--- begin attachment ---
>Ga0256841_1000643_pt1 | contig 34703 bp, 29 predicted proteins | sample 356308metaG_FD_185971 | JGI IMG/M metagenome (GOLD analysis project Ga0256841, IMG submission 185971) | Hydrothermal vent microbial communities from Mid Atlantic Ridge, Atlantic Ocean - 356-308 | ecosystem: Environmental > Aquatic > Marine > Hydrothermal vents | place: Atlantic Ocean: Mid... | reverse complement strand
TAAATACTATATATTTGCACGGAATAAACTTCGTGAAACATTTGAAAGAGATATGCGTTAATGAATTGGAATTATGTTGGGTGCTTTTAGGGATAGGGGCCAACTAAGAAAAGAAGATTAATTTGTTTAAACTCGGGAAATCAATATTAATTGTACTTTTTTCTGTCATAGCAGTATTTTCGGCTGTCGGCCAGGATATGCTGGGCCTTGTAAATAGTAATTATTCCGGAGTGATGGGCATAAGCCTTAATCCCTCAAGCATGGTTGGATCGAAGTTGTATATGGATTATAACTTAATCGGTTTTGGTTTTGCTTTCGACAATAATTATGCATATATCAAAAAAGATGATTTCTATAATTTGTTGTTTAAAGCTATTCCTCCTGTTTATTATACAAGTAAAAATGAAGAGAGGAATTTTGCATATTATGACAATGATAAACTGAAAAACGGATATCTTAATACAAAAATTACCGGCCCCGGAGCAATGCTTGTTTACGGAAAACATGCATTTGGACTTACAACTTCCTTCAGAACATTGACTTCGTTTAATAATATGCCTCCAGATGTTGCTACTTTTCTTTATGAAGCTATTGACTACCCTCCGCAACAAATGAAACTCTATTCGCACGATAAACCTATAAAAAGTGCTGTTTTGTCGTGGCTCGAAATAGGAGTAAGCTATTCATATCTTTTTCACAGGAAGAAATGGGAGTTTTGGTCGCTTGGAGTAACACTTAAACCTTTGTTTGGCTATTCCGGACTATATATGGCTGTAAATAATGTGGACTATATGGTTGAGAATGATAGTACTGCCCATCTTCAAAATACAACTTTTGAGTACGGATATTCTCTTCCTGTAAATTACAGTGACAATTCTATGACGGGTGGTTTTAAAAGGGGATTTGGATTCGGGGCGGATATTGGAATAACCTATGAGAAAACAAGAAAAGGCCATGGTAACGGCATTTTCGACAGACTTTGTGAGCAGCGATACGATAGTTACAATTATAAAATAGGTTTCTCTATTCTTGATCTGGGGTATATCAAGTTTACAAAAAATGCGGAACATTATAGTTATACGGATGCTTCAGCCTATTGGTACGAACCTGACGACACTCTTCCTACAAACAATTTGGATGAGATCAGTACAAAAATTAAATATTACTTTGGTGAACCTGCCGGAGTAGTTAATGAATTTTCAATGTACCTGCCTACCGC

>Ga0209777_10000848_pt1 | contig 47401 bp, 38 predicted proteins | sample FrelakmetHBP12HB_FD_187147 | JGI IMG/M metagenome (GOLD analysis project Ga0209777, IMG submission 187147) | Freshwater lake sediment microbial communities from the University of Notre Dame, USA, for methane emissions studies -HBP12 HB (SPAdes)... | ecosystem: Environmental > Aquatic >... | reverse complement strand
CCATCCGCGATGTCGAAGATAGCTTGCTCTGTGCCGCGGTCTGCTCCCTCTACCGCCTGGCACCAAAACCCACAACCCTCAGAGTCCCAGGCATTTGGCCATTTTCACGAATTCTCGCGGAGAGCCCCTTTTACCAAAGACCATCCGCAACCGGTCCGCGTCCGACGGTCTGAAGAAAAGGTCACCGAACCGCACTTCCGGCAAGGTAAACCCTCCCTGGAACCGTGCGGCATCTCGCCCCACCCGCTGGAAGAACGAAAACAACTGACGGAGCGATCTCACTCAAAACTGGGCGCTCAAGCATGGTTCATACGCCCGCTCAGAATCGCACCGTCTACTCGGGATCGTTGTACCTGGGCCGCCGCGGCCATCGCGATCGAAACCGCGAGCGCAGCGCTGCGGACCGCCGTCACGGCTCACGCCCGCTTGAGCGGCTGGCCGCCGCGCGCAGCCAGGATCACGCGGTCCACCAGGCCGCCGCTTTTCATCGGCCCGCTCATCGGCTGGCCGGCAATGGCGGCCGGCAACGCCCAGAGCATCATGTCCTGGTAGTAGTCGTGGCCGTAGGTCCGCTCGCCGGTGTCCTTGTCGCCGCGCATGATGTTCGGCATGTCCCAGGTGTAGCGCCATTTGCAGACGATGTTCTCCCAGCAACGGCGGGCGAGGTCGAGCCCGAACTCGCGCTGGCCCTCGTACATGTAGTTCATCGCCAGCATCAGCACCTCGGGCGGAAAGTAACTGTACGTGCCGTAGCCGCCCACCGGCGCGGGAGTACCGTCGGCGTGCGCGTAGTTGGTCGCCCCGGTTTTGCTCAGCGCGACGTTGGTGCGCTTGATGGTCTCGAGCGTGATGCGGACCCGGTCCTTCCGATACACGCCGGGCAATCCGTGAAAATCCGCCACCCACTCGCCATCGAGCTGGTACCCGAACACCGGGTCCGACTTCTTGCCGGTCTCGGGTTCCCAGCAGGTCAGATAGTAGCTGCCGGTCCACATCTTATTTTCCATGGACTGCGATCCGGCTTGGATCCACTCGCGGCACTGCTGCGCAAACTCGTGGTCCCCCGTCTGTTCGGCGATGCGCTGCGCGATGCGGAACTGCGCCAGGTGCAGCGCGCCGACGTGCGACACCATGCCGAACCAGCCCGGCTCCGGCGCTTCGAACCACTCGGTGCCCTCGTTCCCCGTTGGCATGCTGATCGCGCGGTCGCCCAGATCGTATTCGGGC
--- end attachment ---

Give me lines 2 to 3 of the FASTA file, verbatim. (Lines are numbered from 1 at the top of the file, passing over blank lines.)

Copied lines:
TAAATACTATATATTTGCACGGAATAAACTTCGTGAAACATTTGAAAGAGATATGCGTTAATGAATTGGAATTATGTTGGGTGCTTTTAGGGATAGGGGCCAACTAAGAAAAGAAGATTAATTTGTTTAAACTCGGGAAATCAATATTAATTGTACTTTTTTCTGTCATAGCAGTATTTTCGGCTGTCGGCCAGGATATGCTGGGCCTTGTAAATAGTAATTATTCCGGAGTGATGGGCATAAGCCTTAATCCCTCAAGCATGGTTGGATCGAAGTTGTATATGGATTATAACTTAATCGGTTTTGGTTTTGCTTTCGACAATAATTATGCATATATCAAAAAAGATGATTTCTATAATTTGTTGTTTAAAGCTATTCCTCCTGTTTATTATACAAGTAAAAATGAAGAGAGGAATTTTGCATATTATGACAATGATAAACTGAAAAACGGATATCTTAATACAAAAATTACCGGCCCCGGAGCAATGCTTGTTTACGGAAAACATGCATTTGGACTTACAACTTCCTTCAGAACATTGACTTCGTTTAATAATATGCCTCCAGATGTTGCTACTTTTCTTTATGAAGCTATTGACTACCCTCCGCAACAAATGAAACTCTATTCGCACGATAAACCTATAAAAAGTGCTGTTTTGTCGTGGCTCGAAATAGGAGTAAGCTATTCATATCTTTTTCACAGGAAGAAATGGGAGTTTTGGTCGCTTGGAGTAACACTTAAACCTTTGTTTGGCTATTCCGGACTATATATGGCTGTAAATAATGTGGACTATATGGTTGAGAATGATAGTACTGCCCATCTTCAAAATACAACTTTTGAGTACGGATATTCTCTTCCTGTAAATTACAGTGACAATTCTATGACGGGTGGTTTTAAAAGGGGATTTGGATTCGGGGCGGATATTGGAATAACCTATGAGAAAACAAGAAAAGGCCATGGTAACGGCATTTTCGACAGACTTTGTGAGCAGCGATACGATAGTTACAATTATAAAATAGGTTTCTCTATTCTTGATCTGGGGTATATCAAGTTTACAAAAAATGCGGAACATTATAGTTATACGGATGCTTCAGCCTATTGGTACGAACCTGACGACACTCTTCCTACAAACAATTTGGATGAGATCAGTACAAAAATTAAATATTACTTTGGTGAACCTGCCGGAGTAGTTAATGAATTTTCAATGTACCTGCCTACCGC

>Ga0209777_10000848_pt1 | contig 47401 bp, 38 predicted proteins | sample FrelakmetHBP12HB_FD_187147 | JGI IMG/M metagenome (GOLD analysis project Ga0209777, IMG submission 187147) | Freshwater lake sediment microbial communities from the University of Notre Dame, USA, for methane emissions studies -HBP12 HB (SPAdes)... | ecosystem: Environmental > Aquatic >... | reverse complement strand